In 2010, experts from the Human Nutrition Research Center on Aging, National Institutes of Health, and USDA teamed up to present a study on senior nutrition. During that presentation, several facts came out.
The key points were:
- Older adults need fewer calories due to changes in the metabolism and activity levels.
- Older adults’ bodies become less effective at processing certain nutrients.
- Chronic health conditions and medication use can impact how well the body uses or processes certain nutrients.
Another area was explored and that involved the nutrients that seniors are not getting enough of. Take time to look at your parents’ diets and see if they are getting enough of these vitamins and minerals. It’s very likely they’re not, but you can change that.
Vitamins B6 and B12 are important to nervous system function. B6 has been tied to a higher risk of depression and a decline in cognitive function. Vitamin B12 deficiencies can impact balance, cognitive function, and pain, tingling, or numbness related to impaired nerve function.
You’ll find plenty of B12 in fish like salmon, sardines, trout, and tuna. It’s in eggs, clams, and fortified juices and cereals. B6 is present in eggs, dairy products, soybeans, whole grains, poultry, pork, and many types of fish.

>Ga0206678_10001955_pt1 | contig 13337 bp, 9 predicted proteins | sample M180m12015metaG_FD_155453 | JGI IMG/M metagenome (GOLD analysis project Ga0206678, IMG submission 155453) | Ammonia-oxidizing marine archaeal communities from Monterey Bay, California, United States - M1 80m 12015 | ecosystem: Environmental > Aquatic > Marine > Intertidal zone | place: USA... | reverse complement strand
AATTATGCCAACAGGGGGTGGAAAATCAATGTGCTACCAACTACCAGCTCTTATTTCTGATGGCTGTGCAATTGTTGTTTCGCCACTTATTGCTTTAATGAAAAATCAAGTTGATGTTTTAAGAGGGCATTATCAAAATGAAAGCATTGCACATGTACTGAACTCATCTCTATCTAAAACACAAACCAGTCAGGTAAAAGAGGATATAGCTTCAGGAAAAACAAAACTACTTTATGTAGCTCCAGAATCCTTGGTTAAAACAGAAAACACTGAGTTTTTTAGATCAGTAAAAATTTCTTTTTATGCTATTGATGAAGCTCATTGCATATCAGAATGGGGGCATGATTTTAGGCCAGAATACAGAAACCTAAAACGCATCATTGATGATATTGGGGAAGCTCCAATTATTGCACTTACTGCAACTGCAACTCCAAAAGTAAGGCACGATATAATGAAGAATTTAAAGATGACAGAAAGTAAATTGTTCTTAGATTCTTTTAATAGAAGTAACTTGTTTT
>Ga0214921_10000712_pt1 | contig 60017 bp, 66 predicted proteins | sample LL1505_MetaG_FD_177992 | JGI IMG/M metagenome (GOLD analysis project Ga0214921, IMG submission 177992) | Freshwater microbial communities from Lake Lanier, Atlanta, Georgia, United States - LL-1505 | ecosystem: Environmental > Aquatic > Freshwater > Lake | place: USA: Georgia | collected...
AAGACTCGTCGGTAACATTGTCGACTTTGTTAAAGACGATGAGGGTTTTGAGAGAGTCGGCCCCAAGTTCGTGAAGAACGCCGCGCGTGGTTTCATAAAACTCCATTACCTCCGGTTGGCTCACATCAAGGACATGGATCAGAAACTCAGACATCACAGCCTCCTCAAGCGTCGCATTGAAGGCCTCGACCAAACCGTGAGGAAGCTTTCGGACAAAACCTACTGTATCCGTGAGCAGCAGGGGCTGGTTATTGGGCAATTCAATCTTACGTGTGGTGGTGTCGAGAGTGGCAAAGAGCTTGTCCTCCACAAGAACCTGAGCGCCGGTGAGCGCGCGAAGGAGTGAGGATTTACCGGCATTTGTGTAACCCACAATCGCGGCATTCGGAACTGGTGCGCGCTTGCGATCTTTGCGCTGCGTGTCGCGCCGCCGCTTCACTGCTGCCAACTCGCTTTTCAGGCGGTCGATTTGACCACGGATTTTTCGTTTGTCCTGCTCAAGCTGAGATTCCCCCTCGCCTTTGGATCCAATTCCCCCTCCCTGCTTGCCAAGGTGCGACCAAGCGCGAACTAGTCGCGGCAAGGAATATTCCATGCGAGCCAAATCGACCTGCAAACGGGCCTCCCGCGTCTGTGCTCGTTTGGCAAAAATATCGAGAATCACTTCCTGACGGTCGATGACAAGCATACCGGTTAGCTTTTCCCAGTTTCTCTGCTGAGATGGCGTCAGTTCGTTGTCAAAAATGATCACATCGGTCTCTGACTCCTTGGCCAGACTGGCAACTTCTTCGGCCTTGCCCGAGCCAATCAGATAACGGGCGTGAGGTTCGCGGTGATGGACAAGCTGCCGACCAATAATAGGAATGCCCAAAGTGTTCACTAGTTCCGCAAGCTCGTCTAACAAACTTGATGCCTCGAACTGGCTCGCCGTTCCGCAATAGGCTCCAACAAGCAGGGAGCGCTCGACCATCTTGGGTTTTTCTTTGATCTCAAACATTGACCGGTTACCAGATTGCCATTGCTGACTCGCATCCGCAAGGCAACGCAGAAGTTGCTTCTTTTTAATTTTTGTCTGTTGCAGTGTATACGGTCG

Vitamin D and calcium help prevent osteoporosis. You need calcium for strong bones. While your parents can get some vitamin D from the sun, the fears of skin cancer limit the amount of time people spend in the sun without using sunscreen.
Instead, you’ll get vitamin D and calcium in dairy products, and fish like mackerel, salmon, sardines, and tuna. It’s also in fortified juices and cereals and egg yolks.
Magnesium helps both the bones and the heart. It’s found in many fruits and vegetables. Keep avocados, bananas, legumes, and spinach on hand to boost magnesium levels.
Vitamin E is an antioxidant that aids the immune system. While older adults may be taking vitamin E supplements, stomach acids tend to deplete the amount of vitamin E that reaches the bloodstream.
Instead of supplements, make sure your parents are eating plenty of nuts and seeds. Sunflower seeds, peanuts, and almonds are all good choices. You’ll also find vitamin E in leafy green vegetables and peanut or sunflower oil.
Help your parents make better food choices by hiring homecare services like meal preparation and grocery shopping. Homecare providers can work with caregivers to find ways to boost the nutrients in their favorite meals. The caregivers can take them shopping and cook meals. Call our homecare agency to discuss prices and make arrangements.